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Saturday, June 19, 2021

A Different Weave

Designers proved that sustainable fashion can go beyond woven saris and rustic drapes on Sustainable and Indian Textiles Day at Lakme Fashion Week.

Written by Kimi Dangor |
Updated: April 4, 2016 4:44:24 am

lakme fashion week, lakme fashion week 2016, 2016 lakme fashion week, 2016 lfw, lfw 2016, lwf summer 2016,Sabyasachi Mukherjee, Renzo Rosso, fashion news, lifestyle news, latest newsAS WITH many a first associated with Indian fashion, Goa-based veteran designer and Padma Shri awardee Wendell Rodricks delivered another set of firsts with his closing show on the Sustainable and Indian Textiles Day at Lakme Fashion Week (LFW) Summer/Resort 2016 on Thursday night. For “Indica Emporia” Rodricks took joint credit with Schulen Fernandes, who, as the designer described, “designed many garments and will one day take over my mantle and studio as Design Head”. He not only introduced his fashion legacy’s successor, but also orchestrated a walk-through show that re-imagined iconic Indian garment pieces from around the country and presented them as a sartorial study.

With the Main Show Area converted into an emporium of sorts, models stood on display pedestals as a detailed pamphlet introduced us neophytes to the Surat pajama, atamsukh jama, choga and Lambadi choli, among others. But they were reimagined and reinterpreted in a way where the quintessential ghaghra metamorphosed into a floor-length cape, an Odissi drape-inspired cascade adorned a jumpsuit, an angarkhi met a peplum choli and a sora tribal loin cloth married a Goan kashti in a muga silk swimsuit concoction. And while Rodricks’ show, styled by the talented Ekta Rajani, was a master class in reinventing the classics, what had us riveted was the line-up of vintage separates that spoke of a historical lexicon that goes beyond just the six yards of a sari, lehenga and shapeless tunics that textile initiatives have come to be associated with.

Even as the Indian textile narrative swings between exclusivity and accessibility pendulum, Day Two at LFW proved that designers are looking beyond just the woven sari as their proverbial mascot. Wearable separates met fine-tuned commercial approaches to textile as designers such as Swati Kalsi attempted to elevate their craft and make it more accessible. Kalsi used delicate sujani embroidery in a tone-on-tone colour story on tussar and Gicha silk in her collection ‘Monad’. There was a clear focus on mix-and-match separates in her trans-seasonal line, where soft over-shirts and sheer wraps covered kurtas, slip dresses, smocks, cropped pants and off-shoulder tops.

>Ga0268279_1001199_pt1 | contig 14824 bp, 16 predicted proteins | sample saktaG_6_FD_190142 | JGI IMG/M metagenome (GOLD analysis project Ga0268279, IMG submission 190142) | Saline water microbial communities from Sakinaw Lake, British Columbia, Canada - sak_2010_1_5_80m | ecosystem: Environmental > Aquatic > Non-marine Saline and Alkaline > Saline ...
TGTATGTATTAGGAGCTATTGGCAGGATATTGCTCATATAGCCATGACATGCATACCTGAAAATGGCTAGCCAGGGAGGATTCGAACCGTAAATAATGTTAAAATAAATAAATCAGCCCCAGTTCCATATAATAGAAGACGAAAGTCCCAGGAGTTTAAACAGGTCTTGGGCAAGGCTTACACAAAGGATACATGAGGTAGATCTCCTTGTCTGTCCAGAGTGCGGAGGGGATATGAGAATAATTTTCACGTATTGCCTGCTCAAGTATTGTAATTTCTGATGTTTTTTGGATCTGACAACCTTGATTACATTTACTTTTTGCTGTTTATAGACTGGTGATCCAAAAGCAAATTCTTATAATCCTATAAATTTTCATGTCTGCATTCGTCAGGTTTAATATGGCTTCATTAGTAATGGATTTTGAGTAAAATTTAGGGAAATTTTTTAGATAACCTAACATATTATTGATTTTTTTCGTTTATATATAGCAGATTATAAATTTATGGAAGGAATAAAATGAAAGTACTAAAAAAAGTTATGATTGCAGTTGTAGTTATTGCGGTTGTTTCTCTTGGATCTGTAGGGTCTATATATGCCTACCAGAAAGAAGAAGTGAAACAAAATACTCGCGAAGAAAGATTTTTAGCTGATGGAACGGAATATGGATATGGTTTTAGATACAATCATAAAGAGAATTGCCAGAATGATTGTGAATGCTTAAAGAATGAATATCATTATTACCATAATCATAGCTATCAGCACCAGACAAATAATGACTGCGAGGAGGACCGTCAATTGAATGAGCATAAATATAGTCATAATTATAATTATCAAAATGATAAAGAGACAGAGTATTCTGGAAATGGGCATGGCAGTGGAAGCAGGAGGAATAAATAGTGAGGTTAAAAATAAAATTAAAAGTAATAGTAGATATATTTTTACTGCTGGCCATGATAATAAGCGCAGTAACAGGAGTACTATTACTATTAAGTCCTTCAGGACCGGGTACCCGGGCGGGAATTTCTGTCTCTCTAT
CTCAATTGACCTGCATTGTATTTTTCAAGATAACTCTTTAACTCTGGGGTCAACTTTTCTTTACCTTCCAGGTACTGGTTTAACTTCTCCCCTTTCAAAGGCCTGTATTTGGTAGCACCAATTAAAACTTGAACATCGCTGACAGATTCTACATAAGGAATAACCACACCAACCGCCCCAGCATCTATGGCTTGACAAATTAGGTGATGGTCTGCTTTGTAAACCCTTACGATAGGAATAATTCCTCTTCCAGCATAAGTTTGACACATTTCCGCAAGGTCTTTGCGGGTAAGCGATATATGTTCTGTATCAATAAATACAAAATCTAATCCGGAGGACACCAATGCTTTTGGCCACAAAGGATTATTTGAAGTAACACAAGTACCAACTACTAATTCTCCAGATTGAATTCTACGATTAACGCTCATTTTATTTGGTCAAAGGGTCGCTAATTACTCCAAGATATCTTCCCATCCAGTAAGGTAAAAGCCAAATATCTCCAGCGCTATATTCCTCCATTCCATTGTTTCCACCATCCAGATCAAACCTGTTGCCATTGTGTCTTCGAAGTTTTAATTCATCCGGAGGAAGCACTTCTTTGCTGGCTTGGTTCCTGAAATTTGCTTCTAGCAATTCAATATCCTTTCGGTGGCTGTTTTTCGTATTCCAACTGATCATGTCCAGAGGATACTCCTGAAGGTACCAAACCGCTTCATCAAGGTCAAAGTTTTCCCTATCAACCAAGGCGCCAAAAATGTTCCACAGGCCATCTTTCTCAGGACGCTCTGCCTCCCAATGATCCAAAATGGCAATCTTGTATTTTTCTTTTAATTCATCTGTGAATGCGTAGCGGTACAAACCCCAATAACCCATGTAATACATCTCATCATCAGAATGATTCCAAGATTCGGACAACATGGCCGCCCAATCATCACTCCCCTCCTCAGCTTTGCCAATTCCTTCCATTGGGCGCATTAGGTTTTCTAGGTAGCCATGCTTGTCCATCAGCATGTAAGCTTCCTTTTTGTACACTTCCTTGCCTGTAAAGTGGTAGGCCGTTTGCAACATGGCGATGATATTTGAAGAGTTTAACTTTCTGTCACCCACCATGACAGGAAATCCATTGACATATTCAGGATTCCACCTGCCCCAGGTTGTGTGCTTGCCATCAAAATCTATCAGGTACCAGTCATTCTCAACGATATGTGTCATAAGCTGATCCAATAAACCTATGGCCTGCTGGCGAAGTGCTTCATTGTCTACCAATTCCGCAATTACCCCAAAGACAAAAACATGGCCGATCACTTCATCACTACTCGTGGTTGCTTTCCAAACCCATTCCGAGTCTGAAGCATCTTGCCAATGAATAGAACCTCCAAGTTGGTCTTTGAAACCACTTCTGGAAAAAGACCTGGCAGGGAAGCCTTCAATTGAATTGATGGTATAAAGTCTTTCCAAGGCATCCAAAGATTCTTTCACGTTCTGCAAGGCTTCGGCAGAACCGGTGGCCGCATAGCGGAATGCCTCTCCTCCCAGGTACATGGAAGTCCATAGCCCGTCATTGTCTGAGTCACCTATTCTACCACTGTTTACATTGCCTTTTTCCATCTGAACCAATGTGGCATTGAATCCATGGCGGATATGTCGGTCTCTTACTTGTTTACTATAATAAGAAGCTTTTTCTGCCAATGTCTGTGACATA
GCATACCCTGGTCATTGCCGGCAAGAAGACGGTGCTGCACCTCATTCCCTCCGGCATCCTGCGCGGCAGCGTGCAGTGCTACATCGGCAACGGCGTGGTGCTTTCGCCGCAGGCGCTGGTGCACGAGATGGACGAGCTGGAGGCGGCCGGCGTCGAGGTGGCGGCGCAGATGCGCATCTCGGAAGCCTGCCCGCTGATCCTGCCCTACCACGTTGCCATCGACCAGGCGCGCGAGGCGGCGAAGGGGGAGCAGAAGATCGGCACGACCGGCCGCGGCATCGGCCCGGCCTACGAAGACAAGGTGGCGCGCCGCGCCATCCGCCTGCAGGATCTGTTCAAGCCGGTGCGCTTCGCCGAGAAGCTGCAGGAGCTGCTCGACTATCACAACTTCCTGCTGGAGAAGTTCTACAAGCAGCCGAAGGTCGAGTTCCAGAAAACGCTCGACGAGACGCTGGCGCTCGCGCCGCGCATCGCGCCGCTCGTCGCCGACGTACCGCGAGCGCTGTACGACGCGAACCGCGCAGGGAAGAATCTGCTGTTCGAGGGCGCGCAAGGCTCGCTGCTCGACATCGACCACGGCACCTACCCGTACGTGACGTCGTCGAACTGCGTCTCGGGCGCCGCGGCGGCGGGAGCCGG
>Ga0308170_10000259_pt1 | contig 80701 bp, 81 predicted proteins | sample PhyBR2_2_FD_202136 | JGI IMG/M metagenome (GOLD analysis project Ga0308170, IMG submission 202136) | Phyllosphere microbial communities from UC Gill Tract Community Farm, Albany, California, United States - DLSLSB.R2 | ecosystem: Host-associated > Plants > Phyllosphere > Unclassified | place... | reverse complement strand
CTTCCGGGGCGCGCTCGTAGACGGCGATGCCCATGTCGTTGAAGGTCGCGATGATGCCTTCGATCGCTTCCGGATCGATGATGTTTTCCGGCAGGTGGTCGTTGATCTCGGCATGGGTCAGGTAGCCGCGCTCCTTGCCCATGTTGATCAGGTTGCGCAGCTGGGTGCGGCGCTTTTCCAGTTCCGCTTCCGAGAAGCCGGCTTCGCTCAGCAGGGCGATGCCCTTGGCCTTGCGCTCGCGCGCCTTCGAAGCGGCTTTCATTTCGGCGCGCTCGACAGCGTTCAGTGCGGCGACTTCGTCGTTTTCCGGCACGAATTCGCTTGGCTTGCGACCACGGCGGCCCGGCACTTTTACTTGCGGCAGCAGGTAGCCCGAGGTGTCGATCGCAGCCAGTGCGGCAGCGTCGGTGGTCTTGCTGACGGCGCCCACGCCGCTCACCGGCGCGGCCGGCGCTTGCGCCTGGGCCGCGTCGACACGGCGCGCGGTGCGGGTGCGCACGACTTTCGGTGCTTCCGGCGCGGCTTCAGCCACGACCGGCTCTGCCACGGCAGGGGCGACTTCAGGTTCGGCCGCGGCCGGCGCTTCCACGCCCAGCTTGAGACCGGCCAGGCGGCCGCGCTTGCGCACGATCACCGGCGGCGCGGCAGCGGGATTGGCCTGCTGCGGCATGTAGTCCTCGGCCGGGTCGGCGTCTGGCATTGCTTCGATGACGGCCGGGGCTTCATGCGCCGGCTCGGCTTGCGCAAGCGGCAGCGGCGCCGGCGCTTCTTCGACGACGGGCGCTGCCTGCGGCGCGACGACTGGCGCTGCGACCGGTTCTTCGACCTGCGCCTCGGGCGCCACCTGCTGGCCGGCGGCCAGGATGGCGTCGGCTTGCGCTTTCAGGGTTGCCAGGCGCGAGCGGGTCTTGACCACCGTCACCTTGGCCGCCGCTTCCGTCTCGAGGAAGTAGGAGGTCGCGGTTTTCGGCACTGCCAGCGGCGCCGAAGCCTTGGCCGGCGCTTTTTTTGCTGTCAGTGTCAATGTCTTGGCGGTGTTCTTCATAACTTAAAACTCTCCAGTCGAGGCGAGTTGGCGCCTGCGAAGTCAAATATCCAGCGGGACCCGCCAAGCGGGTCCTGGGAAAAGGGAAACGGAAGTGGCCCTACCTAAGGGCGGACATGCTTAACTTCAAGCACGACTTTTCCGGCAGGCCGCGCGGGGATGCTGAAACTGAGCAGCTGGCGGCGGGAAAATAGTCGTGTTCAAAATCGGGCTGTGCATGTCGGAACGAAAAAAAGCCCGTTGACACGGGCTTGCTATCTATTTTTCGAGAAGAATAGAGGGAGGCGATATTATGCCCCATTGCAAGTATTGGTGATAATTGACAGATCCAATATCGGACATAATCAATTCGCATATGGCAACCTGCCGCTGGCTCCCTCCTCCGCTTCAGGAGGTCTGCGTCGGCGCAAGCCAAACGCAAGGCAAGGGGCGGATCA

Kolkata-based designer Paromita Banerjee, who truly embodies the sustainability spirit, worked with khadi, malkha, linen and cotton and gave us angarkhas, Gujarati kedias, Mughal jamas, Punjabi pyjamas, layered tunics and saris. Clever colour blocking coupled with hand-blocked checks, stripes and dots gave a distinct geometric vibe to the line. Also sticking to a distinctly geometric narrative, were debutante designers Richard and Amit of Amrich, who used hand processes to tell a modern story, with striking shibori stripes on jackets and maxi dresses, resist block prints on wrap blouses and jumpsuits and ikat checks on flared tops and trousers.

At Indigene by Jaya Bhatt and Ruchi Tripathi, inspired by Gurunsi architecture and the elaborately decorated walls of Burkina Faso in Africa, the duo used Ajrakh block-printing in geometric and linear formations, lending the ensembles a contemporary vibe. Their colour story veered away from the predictable with the introduction of an Africa-infused palette. Sonali Pamnani’s The Meraki Project attempted to add a dash of infuse youthfulness with slit skirts, over-shirts and cold-shoulder dresses, in candy colours, with one tunic proclaiming ‘Boss Lady’ in hand-embroidered text.

On the other hand, Gaurang Shah, renowned for his Banarasi, Kanjeevaram, Patan Patola, Paithani and Uppada saris, attempted to step beyond the six yards of his oeuvre and dabble in westernwear. He sent out a line of voluminous gowns weighed down by metres upon metres of fabric. The quasi-Victorian presentation, complete with models wearing pompadours and curls, was a parade of ill-fitting ensembles, where waistlines were lost under yardage and unflattering can-can lined full skirts. It almost made us forget the line of gorgeous Jamdani saris he had showcased minutes before. With their delicate luminescence and in summery hues, those are truly his calling cards.

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